Britain’s biggest banks have told the prime minister that the government should shoulder the financial burden caused by fraud against companies such as WhatsApp owner MetaPlatform, according to Sky News.
as if Mark Kleinman, city editor @MarkKleinmanSky
Sunday 18 June 2023 01:09, UK
The bosses of Britain’s biggest banks have told Rishi Sunak that the “epidemic” spending by tech companies on internet fraud is undermining international investors’ confidence in the UK economy.
Sky News has received a letter prime minister Signed by the chief executives of nine lenders, including BarclayNat West and National have warned that the UK has become a “hotbed of fraud and fraud”.
They said it was the government. National fraud strategyIt was announced last month that they are not enough to tackle the scale of the problem, which they believe will cost more than £1 billion a year to deal with.
Bank officials told the Prime Minister that £2,300 was stolen from UK consumers every day last year by fraudsters.
He said he plans to take additional steps to “protect our customers” without broad government intervention, including delaying payments, which is a “useful but vague tool that can cause some customers and businesses to stop their legitimate transactions.”
“Online fraud poses a strategic threat to the UK’s prosperity and affects the credibility and trust of the economy and the financial sector,” they said in a letter sent on June 6.
They want tech companies to stop fraud at its source, provide refunds to victims of platform fraud, and provide a public record of tech giants’ failures to prevent fraud.
The banks’ collective intervention meant that big tech companies like Meta Platforms, which owns Facebook, Instagram and WhatsApp, bear much less of the financial burden of the fraud.
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This week, TSB wrote to the New York-listed company asking it to strictly monitor its social media practices.
TSB Chief Executive Robin Bulloch was a signatory to a joint letter to the Prime Minister.
The others were NatWest chief executive Dame Alison Rose; Debbie Crosby, Country CEO; Lloyds Bank Group Head Charlie Nunn; HSBC UK boss Ian Stewart; Matt Hammerstein of Barclays UK; Mike Regnier, CEO of Santander UK; Michael Sorensen of Handelsbanken; and Ann Boden, outgoing CEO of Starling Bank.
It was signed by Bob Wigley and David Postings, chairman and chief executive of UK Finance respectively, the banking lobby group.
In it, Mr Sunack called for further action to combat the “devastating impact fraud is having on people, businesses and the UK economy”.
“Online fraud poses a systemic threat to the UK’s prosperity and affects the credibility and trust of the economy and the financial sector,” he said.
“This should not be seen as just an issue for the UK banking sector.
“It is having a material impact on how attractive the UK financial sector is to inward investors and as we know it is vital to the health of the City of London and the wider UK economy.”
Billions lost to fraud
Bosses highlighted a UK financial report which concluded last year £1.2bn was lost to all forms of fraud, and welcomed the appointment of Conservative MP and former head of the British Bankers Association Anthony Brown.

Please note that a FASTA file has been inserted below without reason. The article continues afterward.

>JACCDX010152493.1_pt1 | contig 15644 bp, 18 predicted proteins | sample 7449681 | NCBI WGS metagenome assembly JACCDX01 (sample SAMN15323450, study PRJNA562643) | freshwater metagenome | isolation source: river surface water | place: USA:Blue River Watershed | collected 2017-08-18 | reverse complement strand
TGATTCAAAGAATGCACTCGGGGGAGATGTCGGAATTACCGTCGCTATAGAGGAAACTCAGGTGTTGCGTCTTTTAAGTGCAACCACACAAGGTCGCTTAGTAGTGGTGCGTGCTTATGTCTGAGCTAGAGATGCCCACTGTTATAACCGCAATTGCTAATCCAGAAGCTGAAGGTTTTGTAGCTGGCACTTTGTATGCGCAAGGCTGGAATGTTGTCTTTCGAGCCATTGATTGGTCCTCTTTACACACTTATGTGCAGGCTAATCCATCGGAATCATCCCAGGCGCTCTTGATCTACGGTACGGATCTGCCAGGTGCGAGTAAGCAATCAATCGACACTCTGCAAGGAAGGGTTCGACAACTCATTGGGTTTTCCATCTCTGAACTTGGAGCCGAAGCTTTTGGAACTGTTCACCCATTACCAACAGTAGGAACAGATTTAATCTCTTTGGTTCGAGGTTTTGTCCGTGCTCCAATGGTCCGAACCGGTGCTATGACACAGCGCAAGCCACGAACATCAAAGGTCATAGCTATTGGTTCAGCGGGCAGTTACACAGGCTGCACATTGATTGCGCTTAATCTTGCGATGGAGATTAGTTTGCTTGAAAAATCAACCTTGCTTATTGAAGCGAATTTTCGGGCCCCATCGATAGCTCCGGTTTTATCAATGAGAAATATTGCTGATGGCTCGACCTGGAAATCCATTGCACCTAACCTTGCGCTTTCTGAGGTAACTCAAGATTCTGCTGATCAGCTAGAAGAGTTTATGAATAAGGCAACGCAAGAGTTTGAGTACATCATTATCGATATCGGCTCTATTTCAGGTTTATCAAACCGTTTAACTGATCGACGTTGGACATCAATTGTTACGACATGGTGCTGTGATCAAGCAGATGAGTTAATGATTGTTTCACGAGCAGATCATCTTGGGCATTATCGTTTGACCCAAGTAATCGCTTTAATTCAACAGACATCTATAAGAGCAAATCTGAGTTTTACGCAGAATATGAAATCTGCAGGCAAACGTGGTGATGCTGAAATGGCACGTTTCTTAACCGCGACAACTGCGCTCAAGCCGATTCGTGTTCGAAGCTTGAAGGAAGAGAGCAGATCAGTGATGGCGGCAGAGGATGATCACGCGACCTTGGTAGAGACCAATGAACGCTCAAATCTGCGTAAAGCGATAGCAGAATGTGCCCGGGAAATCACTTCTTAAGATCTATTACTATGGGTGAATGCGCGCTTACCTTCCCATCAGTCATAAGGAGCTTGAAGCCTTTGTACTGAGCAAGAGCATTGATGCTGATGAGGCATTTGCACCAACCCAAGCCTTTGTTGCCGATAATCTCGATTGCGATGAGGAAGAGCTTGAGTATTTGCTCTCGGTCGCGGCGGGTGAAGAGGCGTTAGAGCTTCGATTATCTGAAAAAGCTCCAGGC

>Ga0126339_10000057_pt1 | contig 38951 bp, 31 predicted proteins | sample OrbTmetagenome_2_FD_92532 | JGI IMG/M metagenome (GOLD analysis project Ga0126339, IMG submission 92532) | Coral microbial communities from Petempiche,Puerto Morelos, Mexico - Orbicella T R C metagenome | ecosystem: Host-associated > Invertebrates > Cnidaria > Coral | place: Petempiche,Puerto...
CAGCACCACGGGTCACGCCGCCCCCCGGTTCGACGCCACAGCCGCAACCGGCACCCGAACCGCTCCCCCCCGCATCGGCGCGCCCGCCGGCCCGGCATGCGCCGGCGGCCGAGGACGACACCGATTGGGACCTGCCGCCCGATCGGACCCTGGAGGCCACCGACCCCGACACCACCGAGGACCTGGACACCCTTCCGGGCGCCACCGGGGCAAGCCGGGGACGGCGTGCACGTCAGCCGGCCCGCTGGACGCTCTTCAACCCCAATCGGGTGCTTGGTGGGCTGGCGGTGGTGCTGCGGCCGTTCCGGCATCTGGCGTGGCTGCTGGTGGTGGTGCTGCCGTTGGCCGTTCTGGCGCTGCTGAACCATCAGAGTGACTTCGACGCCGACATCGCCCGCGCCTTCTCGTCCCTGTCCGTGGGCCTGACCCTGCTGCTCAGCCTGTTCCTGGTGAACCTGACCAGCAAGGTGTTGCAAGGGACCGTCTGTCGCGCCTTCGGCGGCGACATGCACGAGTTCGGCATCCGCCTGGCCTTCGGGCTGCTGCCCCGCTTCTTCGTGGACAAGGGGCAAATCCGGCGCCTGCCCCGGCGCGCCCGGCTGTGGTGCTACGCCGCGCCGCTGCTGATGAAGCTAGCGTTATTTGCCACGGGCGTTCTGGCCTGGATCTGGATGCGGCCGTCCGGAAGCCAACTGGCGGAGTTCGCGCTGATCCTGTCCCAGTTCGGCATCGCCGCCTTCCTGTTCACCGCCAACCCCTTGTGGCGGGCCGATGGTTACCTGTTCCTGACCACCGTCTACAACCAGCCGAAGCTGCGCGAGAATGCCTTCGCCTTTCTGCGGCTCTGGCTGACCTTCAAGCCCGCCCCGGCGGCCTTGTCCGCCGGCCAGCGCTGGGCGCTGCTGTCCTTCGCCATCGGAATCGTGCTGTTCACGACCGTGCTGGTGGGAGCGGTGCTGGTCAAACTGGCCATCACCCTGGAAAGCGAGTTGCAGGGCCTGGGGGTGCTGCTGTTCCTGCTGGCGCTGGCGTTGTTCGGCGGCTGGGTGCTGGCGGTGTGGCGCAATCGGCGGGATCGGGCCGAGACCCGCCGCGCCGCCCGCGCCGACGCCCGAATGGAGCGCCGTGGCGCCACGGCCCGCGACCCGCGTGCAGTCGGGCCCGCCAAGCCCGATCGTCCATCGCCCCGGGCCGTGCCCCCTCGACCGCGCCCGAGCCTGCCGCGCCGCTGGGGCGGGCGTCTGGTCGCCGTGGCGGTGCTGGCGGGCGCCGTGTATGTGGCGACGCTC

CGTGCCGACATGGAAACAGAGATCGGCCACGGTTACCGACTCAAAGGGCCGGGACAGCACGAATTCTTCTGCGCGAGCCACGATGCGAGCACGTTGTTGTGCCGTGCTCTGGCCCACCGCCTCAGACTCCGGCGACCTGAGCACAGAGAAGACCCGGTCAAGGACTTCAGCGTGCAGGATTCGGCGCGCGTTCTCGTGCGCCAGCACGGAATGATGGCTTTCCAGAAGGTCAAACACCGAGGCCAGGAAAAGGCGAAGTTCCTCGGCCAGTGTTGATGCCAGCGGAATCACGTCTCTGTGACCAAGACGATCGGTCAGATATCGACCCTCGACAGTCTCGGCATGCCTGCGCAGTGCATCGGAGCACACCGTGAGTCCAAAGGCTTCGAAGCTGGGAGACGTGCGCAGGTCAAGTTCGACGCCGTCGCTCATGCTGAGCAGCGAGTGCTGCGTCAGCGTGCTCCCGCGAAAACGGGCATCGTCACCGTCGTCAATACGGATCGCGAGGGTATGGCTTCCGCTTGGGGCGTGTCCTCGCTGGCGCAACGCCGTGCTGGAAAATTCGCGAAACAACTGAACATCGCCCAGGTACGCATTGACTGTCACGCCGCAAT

They told Mr Sunak that most of the scams targeting UK consumers came from “a small number of tech companies, social media companies and telcos”.
“A fraud strategy that does not take action against all the actors involved in the fraud journey and joint responsibility for the damage to consumers will never be effective.
“We are not convinced that voluntary measures in the technology and telecommunications sectors will make the necessary changes to reduce the UK’s attractiveness to fraudsters and prevent harm to customers.”
He pointed out that banks’ efforts to address the problem are being hampered by the Financial Ombudsman Service, which has created a disproportionate burden on their industry.
Bosses said recent discussions with government officials had left them with no confidence in Whitehall’s plan to crack down on fraud.
Mr Sunak called for mandatory voluntary measures aimed at the telecoms and technology sectors, and said consumers should be educated about the security and data risks involved in making payments.
Tech companies also have an obligation to provide more visible warnings to customers, bank officials said.
“An area that we believe needs urgent attention is the prevalence of purchase fraud on meta platforms, which is disproportionately higher than its peers,” he said.
“Tech firms, telcos and social media companies need to do their part to stop scams and make restitution when their platforms are used to scam innocent victims.”
The bank’s chiefs have spent more than £500m over the past three years “building safeguards to help us stop more than £2bn of attempted fraud a year”.
Another request to Mr. Sunak was to name technology companies and regularly publish information on the level of fraud originating from the platform.
“We can all see how these organizations collect user data for ad revenue purposes, and this should provide ways to intervene to protect users from unscrupulous actors,” he said.
Bank officials also urged the government to “be more ambitious than a 10 percent cut.” [in online fraud] It targets more than two million customers per year.
“When there is a collective commitment to the pillar, the strategy is more ambitious and more reliable to reduce fraud by 25%.”